Ahmed Waheed, a budding mathematician and robot programmer, loves making things that move on their own and hopes to achieve excellence in the field of robotics.
“We were more than just a team, we were a family. We stayed in George Washington University dorms during the competition. That experience on its own was very fruitful. We not only learnt to be responsible and independent, but our interaction with our dorm mates from other countries was very memorable too. From sharing information about our culture and people, to hearing appreciation about the Pakistan cricket team, it was truly amazing,” he added.
With a keen interest in global affairs and excellent communication skills, Maryam Kiyani was the team’s natural choice as the spokesperson. “On our pit area table, we did a cultural exhibition that included bangles, a truck, a rickshaw, Balochi topi, khussa, etc, and everyone loved it. At the closing ceremony, we gifted cards and chocolates to all the teams, and took a lot of pictures with them,” Maryam shared.
“At the end of the three-day event, we could proudly say that we put up a very good image of Pakistan on the international stage. We were also invited to the Pakistan embassy there at the end of our trip. Many Pakistani families in America also invited us for dinners and we were touched by their generosity and love for Pakistan while living abroad.”
Dawood Ahmed, a keen footballer, gamer and app designer, shared his views, “It was a global stage in which over 160 teams participated. People of all languages, cultures, races and religions united under the banner of FIRST and it was a beautiful sight to watch. We made new friends and had lots of healthy interaction. We got a chance to visit the Smithsonian National Air and Space Museum, Capitol Hill and Columbia University. Overall, it was an amazing experience.”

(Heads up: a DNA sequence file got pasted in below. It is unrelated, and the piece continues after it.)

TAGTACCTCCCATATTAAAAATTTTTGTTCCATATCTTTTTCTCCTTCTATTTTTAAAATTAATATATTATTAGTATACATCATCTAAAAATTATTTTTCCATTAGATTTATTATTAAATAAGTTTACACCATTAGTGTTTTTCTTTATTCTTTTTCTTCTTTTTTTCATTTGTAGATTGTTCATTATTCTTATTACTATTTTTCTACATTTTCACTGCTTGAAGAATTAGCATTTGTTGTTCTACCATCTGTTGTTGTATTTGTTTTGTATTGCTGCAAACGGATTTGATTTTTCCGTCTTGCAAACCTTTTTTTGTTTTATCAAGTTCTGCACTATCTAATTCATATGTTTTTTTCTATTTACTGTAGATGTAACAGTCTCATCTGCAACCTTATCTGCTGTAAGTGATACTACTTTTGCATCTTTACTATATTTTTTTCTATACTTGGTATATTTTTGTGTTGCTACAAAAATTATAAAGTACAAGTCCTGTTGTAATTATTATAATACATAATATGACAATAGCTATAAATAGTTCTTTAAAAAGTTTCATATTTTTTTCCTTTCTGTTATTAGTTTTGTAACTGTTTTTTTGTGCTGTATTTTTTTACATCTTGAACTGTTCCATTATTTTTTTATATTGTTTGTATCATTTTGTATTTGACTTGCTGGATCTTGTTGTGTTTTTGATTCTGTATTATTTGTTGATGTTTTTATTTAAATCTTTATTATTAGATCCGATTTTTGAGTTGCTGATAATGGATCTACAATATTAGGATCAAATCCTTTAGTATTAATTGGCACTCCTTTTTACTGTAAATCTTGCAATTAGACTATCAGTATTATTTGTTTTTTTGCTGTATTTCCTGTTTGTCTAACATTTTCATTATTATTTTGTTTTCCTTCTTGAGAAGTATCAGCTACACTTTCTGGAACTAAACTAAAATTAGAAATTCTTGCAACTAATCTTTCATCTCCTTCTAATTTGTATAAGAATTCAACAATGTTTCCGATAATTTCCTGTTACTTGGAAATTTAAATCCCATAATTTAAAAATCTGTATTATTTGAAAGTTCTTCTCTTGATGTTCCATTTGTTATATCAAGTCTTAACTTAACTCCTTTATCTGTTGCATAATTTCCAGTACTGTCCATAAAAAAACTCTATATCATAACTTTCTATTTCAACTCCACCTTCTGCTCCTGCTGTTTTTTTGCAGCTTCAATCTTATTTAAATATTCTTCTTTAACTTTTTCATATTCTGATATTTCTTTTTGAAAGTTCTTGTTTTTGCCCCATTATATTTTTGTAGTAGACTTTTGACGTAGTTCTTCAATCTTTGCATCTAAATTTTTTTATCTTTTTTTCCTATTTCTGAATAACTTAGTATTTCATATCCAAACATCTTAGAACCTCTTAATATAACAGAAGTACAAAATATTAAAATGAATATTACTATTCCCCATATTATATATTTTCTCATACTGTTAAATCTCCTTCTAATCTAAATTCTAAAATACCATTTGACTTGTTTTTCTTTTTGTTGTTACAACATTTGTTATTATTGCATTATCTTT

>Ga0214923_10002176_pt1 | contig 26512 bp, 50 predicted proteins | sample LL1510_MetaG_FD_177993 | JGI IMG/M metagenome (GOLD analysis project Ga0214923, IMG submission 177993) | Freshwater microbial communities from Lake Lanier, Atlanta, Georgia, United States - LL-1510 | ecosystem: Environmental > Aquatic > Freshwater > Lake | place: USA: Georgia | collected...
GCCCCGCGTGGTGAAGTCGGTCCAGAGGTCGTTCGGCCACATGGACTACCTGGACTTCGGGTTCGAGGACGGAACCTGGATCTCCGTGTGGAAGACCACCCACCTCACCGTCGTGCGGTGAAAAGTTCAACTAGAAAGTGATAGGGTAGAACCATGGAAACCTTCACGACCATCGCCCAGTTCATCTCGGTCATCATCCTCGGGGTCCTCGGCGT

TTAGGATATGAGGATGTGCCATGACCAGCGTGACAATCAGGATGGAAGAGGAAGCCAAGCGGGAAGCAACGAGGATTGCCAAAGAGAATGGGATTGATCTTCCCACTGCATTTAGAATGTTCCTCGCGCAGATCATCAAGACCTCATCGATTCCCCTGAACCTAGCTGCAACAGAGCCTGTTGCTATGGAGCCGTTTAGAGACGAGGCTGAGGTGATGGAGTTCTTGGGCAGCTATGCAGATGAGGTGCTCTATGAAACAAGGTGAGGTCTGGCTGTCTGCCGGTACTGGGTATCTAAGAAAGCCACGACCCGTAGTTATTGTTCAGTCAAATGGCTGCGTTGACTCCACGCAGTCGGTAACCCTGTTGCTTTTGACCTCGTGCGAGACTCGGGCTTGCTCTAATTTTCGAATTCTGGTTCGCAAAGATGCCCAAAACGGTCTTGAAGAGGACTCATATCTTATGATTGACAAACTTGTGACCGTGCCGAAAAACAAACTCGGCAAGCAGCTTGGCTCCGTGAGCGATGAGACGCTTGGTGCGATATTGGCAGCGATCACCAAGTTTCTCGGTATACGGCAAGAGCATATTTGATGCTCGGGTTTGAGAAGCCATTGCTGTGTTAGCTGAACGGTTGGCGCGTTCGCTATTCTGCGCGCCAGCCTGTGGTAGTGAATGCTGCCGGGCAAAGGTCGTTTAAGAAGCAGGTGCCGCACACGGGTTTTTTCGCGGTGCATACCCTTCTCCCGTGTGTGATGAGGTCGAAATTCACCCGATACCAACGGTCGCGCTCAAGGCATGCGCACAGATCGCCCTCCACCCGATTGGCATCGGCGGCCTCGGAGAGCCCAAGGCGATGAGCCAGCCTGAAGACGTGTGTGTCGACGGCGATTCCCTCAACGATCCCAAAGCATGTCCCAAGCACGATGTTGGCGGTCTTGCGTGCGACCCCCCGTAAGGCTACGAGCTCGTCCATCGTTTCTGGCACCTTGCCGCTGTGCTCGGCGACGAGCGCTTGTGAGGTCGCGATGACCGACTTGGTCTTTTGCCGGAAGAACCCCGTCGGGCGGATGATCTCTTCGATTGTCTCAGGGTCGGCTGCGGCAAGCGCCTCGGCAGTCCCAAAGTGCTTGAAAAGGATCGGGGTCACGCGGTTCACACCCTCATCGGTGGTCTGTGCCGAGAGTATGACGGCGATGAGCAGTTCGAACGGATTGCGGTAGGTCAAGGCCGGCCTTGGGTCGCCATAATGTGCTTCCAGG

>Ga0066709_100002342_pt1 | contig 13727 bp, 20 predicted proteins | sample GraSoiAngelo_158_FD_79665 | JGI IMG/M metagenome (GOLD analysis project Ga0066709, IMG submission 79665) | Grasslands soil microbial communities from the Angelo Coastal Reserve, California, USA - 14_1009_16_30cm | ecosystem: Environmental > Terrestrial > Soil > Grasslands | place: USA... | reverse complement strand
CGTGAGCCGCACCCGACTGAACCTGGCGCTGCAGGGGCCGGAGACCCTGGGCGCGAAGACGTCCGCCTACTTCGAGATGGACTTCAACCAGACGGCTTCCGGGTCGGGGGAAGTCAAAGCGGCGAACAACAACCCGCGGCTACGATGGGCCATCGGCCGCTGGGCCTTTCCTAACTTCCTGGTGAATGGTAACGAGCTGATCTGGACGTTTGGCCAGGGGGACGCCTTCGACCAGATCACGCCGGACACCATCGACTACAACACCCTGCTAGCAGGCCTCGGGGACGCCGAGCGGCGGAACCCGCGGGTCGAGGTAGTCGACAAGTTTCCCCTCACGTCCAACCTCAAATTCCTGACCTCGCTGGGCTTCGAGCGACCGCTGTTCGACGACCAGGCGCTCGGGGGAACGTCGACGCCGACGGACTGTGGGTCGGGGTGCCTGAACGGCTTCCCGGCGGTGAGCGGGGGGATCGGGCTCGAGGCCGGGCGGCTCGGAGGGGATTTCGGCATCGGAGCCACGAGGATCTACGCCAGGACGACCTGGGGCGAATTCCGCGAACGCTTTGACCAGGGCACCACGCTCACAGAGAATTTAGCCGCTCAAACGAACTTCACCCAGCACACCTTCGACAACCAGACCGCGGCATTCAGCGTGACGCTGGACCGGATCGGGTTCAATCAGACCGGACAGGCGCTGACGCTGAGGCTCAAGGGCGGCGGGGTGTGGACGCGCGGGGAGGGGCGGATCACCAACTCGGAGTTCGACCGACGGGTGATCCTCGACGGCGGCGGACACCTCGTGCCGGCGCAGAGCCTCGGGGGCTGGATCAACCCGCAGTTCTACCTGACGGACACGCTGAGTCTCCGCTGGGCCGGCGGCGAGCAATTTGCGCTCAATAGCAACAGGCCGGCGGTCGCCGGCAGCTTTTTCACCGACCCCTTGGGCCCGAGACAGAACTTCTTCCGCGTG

The youngest member of team, Syed Suleman also talked about the lessons he learned from this trip, “I have realised that success cannot be measured in terms of trophies, medals or certificates. Success comes when we realise that this planet is our home and we are global citizens. We needs to exchange ideas, innovate and be responsible for our future.”
And last words from team captain Hamza, “I realised that in terms of talent, we are not behind any other team in the world. But we lack support, facilities and the resources to showcase our true potential. It is a great honour to represent Pakistan on an international level. The feeling of holding the green and white flag in front of such a large audience with Pakistani songs playing in the background will stay with me forever.”
Students in FGC2017 did a lot more than just compete in a robotics challenge. They learned that people have to be on the same team against common challenges. With the right use of technology, cooperation and communication, we can find solutions to the myriad of problems that affect our world today. The FIRST Global Challenge will be held in a different nation’s capital each year and with a brand new mission. Mexico will host the event in 2018.
Published in Dawn, Young World August 26th, 2017